: Candescere

Candescere was a sculpture built specifically for Luminaria 2013. Luminaria is a one night, multi-discipline art event that takes place annually in San Antonio, Texas.  The 2013 location was at Hemisfair Park, the site of the 1968 World's Fair. Candescere, along with two pieces from my Illuminatore Series, were located in the Instituto Cultural de México from the night of the event, March 9, to April 7, 2013.


Artist Statement.

     With Candescere, I invite the viewer to confront the mysterious.  Its pyramidal shape, the simplest three-dimensional form, is a look back at some of the earliest monumental structures, ancient megalithic forms that engaged the scholarship and imagination of generations who were convinced that the pyramids of ancient cultures were repositories of lost secrets of immense value. The inner pyramids are representative of these secrets—the viewer is disallowed access to and knowledge of the inner components, but a glowing light indicates that the center of the pyramid still bears some esoteric contents.  The motif of mystery is hopefully strengthened by the inclusion of brightly colored glyphs.  These asemic emblems are marked by saturated colors and limitations on formatting, meant to be both ornamental and also to imply the substantive meaning characteristic of an evolved language.  The most striking element, however, is likely to be the illuminated electroluminescent wire.  If the use of indecipherable language and pyramidal forms was meant to reference the enigmas of the past, EL wire is meant to conjure the inscrutability of modern technology, reminding the viewer of the fact that the world is which we currently live is populated by devices and mechanisms whose functional nature is often hidden from us.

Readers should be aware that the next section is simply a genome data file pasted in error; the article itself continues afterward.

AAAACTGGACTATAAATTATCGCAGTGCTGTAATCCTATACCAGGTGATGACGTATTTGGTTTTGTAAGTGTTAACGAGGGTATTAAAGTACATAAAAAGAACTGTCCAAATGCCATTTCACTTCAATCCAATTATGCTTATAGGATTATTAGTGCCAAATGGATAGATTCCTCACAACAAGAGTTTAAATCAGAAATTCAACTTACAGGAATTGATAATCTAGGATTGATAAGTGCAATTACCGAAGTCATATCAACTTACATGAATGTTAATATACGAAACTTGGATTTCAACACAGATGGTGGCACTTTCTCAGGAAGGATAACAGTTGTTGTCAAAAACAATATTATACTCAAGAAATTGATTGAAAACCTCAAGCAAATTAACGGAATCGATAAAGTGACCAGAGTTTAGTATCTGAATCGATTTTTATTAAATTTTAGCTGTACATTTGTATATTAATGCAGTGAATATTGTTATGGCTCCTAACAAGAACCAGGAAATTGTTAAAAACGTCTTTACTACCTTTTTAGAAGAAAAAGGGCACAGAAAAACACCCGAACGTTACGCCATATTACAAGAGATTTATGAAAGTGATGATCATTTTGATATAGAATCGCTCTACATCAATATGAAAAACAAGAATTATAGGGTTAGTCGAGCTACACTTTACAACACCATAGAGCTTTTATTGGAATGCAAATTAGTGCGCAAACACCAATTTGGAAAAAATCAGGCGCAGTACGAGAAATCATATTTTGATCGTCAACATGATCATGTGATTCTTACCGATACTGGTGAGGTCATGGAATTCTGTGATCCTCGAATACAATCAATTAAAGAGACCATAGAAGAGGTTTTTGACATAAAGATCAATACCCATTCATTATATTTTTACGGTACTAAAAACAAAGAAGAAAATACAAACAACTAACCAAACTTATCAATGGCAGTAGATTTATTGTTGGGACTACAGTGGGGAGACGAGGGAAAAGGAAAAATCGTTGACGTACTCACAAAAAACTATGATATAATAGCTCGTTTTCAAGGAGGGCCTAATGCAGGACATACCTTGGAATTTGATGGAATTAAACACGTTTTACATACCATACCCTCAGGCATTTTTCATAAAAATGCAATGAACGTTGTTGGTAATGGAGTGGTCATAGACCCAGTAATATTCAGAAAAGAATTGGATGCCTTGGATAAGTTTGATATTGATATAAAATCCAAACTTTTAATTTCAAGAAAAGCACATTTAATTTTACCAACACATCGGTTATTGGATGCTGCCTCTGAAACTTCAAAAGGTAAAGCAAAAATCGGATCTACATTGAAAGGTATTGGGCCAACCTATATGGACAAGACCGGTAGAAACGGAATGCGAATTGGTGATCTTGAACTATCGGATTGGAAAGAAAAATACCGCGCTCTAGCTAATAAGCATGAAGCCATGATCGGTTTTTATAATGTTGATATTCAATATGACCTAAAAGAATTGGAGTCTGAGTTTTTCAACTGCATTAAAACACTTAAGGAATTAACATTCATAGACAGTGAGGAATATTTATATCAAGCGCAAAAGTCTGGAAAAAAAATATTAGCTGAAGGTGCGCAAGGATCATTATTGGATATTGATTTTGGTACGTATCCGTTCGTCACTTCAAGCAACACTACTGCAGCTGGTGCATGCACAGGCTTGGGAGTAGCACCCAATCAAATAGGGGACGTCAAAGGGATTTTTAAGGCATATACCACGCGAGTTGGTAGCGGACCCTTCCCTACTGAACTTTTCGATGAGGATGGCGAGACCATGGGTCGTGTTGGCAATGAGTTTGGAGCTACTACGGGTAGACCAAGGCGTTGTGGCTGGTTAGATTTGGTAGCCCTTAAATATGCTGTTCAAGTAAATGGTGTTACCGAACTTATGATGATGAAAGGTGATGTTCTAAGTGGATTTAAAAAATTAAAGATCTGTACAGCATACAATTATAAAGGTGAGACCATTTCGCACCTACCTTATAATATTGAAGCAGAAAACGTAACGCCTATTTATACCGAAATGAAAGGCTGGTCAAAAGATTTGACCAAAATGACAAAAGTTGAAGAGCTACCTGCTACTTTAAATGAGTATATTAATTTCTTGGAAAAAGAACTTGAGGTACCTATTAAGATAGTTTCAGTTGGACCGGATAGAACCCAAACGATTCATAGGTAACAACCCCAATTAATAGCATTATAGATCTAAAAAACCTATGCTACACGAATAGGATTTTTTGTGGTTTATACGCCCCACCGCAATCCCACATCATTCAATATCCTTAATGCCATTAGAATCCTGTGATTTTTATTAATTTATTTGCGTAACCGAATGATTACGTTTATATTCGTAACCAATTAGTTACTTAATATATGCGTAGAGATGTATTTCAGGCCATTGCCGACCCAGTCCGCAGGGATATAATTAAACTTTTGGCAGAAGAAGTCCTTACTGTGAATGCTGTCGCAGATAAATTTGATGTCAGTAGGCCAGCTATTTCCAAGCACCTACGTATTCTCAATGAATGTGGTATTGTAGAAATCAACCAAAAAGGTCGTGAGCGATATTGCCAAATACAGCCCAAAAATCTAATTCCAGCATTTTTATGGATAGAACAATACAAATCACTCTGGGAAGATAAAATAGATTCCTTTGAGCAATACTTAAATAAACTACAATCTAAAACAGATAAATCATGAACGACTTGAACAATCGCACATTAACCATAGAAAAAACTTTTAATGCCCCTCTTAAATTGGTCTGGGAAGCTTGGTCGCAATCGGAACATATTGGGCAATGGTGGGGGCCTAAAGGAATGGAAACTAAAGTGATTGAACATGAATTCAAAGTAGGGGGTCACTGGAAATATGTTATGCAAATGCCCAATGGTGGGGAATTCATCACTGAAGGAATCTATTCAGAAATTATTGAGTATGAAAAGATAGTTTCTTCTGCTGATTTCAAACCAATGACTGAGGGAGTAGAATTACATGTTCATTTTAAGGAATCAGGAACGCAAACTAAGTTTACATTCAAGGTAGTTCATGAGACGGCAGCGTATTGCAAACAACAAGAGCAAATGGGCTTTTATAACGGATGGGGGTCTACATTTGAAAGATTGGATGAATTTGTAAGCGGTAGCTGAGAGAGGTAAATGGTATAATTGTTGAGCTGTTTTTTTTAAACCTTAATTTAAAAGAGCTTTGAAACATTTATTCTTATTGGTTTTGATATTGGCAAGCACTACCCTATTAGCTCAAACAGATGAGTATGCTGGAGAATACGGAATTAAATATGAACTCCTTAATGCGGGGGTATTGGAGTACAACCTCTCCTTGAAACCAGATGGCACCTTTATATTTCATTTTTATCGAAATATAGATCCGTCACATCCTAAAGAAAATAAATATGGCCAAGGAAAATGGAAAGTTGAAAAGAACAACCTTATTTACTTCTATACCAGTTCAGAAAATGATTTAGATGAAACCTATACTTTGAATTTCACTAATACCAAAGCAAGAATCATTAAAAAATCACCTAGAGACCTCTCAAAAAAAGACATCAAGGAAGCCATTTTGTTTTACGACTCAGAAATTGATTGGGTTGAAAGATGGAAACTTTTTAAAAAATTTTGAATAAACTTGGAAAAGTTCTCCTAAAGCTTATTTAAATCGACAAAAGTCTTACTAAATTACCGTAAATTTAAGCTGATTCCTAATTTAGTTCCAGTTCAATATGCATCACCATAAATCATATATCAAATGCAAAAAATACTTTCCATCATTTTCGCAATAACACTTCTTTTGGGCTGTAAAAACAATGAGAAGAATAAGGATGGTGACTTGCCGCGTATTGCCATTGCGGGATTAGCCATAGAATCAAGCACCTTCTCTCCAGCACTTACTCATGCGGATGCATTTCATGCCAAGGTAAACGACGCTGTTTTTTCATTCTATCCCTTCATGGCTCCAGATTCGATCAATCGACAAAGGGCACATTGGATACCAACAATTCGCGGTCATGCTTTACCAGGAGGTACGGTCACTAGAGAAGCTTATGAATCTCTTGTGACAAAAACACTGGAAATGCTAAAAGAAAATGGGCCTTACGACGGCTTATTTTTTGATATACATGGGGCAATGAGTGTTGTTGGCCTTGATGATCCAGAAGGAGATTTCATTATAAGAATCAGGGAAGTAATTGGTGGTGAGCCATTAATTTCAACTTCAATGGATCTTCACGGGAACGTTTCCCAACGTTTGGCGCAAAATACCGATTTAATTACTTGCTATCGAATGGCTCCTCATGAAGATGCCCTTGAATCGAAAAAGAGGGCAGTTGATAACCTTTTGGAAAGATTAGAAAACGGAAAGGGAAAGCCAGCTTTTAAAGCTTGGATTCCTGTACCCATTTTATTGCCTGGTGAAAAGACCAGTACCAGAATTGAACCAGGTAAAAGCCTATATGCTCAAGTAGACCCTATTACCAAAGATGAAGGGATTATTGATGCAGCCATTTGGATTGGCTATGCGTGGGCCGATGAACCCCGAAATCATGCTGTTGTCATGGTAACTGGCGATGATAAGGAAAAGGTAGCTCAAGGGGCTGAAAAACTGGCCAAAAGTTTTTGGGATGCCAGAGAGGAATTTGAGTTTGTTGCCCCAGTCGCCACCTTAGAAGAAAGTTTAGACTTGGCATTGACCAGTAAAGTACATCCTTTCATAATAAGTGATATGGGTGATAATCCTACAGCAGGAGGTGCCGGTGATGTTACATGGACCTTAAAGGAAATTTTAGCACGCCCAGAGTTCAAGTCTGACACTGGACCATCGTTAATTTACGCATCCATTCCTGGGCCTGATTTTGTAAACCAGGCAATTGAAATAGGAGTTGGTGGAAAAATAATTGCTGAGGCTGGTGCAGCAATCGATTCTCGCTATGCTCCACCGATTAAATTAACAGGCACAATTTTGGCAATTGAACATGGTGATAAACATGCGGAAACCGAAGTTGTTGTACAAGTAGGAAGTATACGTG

Invoking mystery requires not only that the viewer have seemingly valuable information withheld from them, but also a curiosity that would drive him or her to seek answers.  In fact, it seems to me that the nature of “mystery” requires that the audience not only seeks answers, but also provide their own questions.  As an artist, foisting specific questions on the audience would be clumsy way to involve them in the work. I can only hope that the choice of form, arrangement, and materials by themselves is enough to intrigue the viewer. The difficulty of this goal is exacerbated by the constant stream of information available to citizens of the Twenty-First Century, a difficulty that further convinces me that it is important that we continue to cultivate an approach to the world that begs an exploration of the foreign and unknown.

Jonathan Sims. Spring 2013.